Since the early ’00s, the city of Montreal has been known as the epicenter of Canadian musical experimentalism. Post-rock, the Godspeed scene, chamber pop, free improv, the half-underground/half-academic experimental thing called musique actuelle – all of these have given Montreal its present-day musical identity and made it Canada’s hipster mecca.
Most of the time, the interesting music in Montreal now happens out of sight, in lofts or repurposed and unspectacular back rooms or community centres. For two decades, however – from the early 1960s through the early 1980s, to be exact – the spaces that best exemplified Montreal music were discothèques, many of them spectacular and most of them above ground. Long considered a weak market for rock music, Montreal was judged the second biggest disco capital in North America, right behind New York, in the late ’70s.
“Montreal’s music is disco,” the Toronto Star claimed in 1977, “in either language.”
This status signalled the large number of clubs in the city, but had more to do with the extraordinary sales of disco music in Montreal, particularly in the 12-inch vinyl single format. During the ’70s, Montreal was home to a richly-layered disco industry in which label heads, remixers, musicians and DJs mediated the flow of records and influences between North America and Europe. “Montreal’s music is disco,” the Toronto Star claimed in 1977, “in either language.”
It makes sense to distinguish between two phases in Montreal’s history as a disco capital. One of these began in the early 1960s, and was marked by the influence of ideas and people coming from France. In the beginning, the discothèque was a European invention, born in Parisian cellars during World War II and then spreading – in the late 1950s – through the nightlife of the Mediterranean Riviera and other vacation spots. The idea of the discothèque was first brought to Montreal in the early 1960s, by locals who had seen this kind of nightclub on visits to Europe. By the middle of the decade, entrepreneurs from France moved to Quebec to open clubs and French youth came to work in them. Quebec’s hasty modernization in the ’60s, which produced a new middle class drawn to the signs of chic cosmopolitanism, nourished a discothèque boom which first peaked in 1966 and 1967.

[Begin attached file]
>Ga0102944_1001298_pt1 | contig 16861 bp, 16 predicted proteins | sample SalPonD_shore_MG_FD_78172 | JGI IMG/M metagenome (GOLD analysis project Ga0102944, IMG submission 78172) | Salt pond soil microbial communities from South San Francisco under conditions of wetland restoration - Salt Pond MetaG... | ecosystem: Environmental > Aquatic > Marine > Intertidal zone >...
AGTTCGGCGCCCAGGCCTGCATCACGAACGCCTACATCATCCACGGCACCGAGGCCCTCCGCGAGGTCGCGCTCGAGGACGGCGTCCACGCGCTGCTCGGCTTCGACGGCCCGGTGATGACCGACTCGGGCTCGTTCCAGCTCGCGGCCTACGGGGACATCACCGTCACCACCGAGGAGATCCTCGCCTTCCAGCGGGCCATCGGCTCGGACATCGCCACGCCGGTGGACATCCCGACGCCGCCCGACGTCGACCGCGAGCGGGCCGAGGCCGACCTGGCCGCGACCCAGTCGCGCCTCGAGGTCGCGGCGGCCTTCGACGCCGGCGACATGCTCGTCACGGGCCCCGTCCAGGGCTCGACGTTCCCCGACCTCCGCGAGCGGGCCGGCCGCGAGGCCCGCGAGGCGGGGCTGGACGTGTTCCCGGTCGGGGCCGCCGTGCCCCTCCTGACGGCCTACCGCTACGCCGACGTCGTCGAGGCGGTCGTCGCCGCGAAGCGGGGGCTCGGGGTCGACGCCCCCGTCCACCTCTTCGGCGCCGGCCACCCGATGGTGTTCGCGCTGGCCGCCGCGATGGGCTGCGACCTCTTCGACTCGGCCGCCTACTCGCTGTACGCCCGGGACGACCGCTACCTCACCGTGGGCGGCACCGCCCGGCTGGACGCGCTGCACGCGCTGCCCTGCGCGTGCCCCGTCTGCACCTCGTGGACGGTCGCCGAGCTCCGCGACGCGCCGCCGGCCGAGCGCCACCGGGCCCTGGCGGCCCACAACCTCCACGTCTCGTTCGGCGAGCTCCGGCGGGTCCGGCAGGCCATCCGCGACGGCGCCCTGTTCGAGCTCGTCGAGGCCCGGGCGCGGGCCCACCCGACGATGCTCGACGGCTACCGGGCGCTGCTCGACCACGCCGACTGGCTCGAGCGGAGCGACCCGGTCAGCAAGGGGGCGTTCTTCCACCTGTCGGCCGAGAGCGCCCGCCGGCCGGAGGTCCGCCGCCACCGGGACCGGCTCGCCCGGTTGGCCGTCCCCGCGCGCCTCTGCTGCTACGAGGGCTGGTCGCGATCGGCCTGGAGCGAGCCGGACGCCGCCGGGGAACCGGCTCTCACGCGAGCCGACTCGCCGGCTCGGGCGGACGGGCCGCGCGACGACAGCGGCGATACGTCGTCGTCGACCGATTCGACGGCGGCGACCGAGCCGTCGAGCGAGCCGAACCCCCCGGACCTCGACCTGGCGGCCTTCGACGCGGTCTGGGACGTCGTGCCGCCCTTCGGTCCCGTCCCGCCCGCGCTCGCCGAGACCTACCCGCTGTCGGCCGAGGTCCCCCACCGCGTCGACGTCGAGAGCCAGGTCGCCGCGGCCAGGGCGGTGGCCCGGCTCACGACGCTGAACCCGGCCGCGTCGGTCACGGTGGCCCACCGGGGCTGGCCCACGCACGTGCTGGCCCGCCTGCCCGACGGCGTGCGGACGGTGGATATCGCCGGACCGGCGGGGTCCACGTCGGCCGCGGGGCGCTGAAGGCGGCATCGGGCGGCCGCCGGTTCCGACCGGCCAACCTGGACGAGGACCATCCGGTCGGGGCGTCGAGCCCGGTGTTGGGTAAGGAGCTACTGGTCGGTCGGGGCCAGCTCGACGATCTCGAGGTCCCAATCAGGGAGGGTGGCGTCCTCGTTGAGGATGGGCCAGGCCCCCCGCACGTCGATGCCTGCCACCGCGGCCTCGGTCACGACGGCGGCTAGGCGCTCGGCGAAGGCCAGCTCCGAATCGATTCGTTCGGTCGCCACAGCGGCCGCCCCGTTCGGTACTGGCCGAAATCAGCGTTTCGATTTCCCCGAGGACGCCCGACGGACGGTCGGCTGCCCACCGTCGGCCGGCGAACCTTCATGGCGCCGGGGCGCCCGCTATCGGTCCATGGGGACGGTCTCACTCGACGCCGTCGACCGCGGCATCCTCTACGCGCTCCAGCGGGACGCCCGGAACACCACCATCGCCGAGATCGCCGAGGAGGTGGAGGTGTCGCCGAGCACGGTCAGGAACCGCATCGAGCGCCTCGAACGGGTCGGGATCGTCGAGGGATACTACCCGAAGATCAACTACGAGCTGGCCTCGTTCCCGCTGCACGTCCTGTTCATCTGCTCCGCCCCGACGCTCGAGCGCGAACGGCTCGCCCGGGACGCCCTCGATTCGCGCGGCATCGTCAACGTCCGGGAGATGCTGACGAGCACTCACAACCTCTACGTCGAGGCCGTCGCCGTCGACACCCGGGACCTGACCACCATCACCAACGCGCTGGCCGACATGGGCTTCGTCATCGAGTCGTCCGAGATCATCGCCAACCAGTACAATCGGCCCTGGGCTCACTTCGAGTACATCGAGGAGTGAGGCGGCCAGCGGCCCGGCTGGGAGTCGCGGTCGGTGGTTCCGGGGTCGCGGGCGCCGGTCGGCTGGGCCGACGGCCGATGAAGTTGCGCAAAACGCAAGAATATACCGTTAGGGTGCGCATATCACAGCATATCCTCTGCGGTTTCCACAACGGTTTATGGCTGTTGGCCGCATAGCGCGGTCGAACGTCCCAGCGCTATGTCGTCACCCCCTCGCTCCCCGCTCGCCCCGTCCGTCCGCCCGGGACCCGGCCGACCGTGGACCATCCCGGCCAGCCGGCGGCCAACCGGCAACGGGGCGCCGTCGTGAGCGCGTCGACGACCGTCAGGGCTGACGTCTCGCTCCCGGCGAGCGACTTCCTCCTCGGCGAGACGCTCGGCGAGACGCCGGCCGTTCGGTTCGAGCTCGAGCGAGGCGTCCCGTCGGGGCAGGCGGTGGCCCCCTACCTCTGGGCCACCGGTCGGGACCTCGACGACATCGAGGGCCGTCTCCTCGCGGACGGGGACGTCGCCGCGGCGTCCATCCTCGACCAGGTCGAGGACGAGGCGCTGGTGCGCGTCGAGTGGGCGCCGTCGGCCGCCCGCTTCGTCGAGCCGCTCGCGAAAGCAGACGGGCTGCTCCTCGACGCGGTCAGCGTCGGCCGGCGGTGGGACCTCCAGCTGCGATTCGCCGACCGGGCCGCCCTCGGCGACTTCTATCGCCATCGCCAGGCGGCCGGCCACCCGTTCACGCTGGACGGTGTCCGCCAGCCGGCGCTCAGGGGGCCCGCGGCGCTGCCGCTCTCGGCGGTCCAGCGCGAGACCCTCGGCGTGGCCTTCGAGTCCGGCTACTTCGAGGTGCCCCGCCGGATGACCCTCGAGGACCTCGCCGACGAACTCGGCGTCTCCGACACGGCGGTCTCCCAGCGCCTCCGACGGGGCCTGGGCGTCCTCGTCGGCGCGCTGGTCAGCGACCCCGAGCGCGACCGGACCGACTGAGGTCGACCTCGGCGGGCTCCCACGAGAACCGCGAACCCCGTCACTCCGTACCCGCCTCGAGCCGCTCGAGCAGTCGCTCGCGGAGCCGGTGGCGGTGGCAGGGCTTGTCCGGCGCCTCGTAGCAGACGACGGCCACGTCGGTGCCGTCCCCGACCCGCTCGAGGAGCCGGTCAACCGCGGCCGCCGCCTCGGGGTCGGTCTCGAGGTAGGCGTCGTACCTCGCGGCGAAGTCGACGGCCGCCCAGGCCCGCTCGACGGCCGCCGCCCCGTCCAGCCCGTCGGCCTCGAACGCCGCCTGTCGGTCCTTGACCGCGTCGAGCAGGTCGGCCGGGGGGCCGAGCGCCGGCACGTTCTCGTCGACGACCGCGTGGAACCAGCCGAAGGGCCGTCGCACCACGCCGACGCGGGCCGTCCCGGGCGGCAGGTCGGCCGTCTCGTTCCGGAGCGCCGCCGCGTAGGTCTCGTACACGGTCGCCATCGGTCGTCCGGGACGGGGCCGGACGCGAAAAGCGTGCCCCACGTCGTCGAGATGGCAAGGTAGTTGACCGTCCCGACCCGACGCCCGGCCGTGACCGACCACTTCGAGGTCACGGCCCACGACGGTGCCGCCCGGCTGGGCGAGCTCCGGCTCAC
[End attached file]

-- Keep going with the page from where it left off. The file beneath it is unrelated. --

Rightly or wrongly, local journalists have long claimed that the first discothèque in North America was La Licorne, which opened in Montreal in 1963. (Believing this claim means accepting that the Peppermint Lounge, which had operated in New York City since 1958, wasn’t really a discotheque (perhaps because it relied more on a house band for its music than on the playing of records.)) La Licorne was launched by two entrepreneurs, Claude de Carufel and Gilles Archambault, who quickly became major players in Montreal’s nightlife scene, opening some of the best-remembered clubs of the ’60s and early ’70s.